At the age of 25 Rachel was found guilty of stealing tea and silk worth 3 shillings, and sentenced by the court in Reading to seven years transportation. She sailed to Australia on The Friendship, and spent time in irons onboard, for the twin crimes of “theft and dirtyness”. As a convict, she once received 10 lashes for not obeying orders. She married twice, and had a daughter, but was left by both husbands; she has living descendants. She died in Tasmania in 1842. In the Old Testament, Rachel was one of the wives of Jacob. Her name is Hebrew for “ewe”, perhaps with connotations of purity and submissiveness, although in the Bible Rachel did literally take care of her father’s sheep. Rachel is said to have been of overwhelming beauty, and Jacob loved her best of his wives. She was plagued by infertility issues, but managed to give birth to Joseph and Benjamin, her husband’s favourite children. Unfortunately, she died in childbirth, and her tomb is still a place of pilgrimage. The name Rachel has charted almost continually since 1900, dropping from the rankings during the 1940s. It peaked in the 1970s at #19, and is currently #118.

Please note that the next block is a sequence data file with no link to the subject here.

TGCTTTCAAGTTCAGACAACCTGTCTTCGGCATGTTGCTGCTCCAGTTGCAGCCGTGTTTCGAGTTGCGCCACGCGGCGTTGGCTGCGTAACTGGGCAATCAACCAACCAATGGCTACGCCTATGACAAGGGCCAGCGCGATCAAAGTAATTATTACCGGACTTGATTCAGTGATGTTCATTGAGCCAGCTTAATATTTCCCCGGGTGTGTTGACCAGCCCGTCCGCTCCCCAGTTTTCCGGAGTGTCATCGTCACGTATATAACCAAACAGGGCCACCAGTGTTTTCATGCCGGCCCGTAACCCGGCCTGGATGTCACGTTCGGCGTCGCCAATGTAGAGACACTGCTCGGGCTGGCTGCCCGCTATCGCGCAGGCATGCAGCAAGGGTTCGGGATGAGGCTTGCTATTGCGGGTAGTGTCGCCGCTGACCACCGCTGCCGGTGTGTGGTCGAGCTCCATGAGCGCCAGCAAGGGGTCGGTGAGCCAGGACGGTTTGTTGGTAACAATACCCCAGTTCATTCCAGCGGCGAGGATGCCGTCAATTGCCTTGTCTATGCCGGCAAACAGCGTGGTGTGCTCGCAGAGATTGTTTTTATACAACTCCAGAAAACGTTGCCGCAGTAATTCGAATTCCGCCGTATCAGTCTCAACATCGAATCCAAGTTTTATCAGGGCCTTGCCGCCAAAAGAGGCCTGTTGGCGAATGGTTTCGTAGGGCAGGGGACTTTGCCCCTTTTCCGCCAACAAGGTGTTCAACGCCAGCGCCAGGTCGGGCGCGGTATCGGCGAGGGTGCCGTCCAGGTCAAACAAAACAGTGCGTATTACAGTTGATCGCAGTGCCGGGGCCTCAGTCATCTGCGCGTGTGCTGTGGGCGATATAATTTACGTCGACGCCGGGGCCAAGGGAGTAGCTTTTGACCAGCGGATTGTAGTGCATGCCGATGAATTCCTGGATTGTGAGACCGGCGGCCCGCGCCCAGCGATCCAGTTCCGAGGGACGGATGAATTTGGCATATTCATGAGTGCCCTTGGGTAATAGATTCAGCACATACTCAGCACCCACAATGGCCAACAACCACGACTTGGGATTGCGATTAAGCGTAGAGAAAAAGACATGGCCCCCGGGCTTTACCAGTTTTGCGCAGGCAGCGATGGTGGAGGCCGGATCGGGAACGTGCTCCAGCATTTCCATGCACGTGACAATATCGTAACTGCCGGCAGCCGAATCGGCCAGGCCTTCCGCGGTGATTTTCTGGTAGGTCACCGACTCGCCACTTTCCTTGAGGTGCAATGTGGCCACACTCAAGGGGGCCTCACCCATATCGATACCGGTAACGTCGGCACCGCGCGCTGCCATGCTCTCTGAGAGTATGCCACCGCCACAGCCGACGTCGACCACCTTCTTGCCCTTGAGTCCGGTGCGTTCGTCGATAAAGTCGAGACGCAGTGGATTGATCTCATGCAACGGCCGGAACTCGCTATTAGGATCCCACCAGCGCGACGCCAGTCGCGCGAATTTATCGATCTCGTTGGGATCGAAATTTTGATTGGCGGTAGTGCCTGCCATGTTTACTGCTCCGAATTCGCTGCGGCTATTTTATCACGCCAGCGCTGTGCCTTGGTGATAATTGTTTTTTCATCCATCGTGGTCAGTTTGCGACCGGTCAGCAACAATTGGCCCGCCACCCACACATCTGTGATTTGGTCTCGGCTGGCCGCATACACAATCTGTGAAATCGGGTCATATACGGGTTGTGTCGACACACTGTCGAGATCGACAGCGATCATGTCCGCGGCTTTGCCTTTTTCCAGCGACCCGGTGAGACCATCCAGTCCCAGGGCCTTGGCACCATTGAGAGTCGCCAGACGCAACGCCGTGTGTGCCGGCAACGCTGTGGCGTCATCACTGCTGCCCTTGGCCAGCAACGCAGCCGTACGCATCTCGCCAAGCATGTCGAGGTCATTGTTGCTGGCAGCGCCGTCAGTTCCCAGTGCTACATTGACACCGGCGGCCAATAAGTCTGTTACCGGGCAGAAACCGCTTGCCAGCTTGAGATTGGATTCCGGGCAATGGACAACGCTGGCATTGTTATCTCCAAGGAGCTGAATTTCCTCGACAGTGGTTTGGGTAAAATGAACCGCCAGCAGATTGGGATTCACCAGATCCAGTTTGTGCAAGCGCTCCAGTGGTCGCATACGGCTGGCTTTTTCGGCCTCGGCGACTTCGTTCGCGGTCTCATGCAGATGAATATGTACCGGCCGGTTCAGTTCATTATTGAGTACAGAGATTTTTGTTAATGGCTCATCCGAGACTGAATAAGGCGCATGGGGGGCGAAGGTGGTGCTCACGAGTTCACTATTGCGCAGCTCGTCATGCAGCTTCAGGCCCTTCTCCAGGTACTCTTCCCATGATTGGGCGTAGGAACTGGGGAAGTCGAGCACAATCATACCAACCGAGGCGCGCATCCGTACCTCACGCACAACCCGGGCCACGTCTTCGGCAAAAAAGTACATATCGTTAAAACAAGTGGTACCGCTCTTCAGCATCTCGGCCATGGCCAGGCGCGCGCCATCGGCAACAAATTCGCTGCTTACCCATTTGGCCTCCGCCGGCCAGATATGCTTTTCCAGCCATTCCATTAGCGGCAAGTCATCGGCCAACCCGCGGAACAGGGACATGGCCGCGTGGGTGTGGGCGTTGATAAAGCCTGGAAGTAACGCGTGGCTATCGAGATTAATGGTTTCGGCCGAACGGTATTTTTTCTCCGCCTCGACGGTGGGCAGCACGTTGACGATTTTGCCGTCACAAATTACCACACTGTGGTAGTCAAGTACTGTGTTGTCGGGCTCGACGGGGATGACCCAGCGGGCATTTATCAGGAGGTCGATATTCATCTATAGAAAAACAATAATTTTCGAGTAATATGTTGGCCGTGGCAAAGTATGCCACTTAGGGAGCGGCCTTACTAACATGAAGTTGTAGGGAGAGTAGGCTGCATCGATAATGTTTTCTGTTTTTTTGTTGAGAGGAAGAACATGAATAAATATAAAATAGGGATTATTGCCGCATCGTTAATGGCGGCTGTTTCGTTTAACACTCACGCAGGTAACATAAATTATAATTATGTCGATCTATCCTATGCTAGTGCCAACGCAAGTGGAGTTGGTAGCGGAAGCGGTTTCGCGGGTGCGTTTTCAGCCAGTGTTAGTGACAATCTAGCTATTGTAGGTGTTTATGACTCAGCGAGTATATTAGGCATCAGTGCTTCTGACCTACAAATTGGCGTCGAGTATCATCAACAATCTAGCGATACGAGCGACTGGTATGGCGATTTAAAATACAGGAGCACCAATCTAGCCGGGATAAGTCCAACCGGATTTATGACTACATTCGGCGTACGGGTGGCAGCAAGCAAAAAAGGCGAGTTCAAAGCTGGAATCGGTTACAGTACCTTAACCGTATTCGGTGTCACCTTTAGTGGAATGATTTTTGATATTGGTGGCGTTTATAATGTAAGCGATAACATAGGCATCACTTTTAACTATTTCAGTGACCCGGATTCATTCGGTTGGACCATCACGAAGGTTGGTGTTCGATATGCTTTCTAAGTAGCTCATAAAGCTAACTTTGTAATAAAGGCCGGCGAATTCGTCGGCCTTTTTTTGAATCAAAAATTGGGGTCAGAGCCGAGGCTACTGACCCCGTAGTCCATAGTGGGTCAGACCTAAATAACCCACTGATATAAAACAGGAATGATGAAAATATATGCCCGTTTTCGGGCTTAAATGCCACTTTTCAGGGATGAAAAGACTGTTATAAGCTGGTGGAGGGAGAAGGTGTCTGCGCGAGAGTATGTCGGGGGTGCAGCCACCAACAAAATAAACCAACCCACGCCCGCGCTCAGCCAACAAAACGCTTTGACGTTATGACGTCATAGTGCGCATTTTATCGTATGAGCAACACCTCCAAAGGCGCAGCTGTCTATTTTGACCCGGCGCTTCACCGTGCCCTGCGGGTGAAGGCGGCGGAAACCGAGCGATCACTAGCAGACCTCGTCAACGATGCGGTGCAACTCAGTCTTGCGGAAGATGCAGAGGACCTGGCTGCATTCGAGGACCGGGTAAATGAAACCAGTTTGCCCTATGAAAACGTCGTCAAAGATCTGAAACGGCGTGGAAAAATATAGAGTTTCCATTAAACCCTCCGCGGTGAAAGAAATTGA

At the age of 28 Barnaby was found guilty of “intent to rob”, and sentenced by the court in Bristol to seven years transportation. He sailed to Australia on the Alexander. According to the convict records, he was once sentenced to 50 lashes for “singing loudly at an improper time”, and became a night watchman. He died in 1811. The name Barnaby is a medieval English form of Barnabas. In the New Testament, Barnabas was a companion of St Paul and fellow missionary. His name was Joseph, but when he converted from Judaism to Christianity he was given the name Barnabas, which is a Greek form of Aramaic, and can be translated as “son of prophecy” or “son of encouragement”. There are many literary characters named Barnaby, most notably Dickens’ eponymous Barnaby Rudge.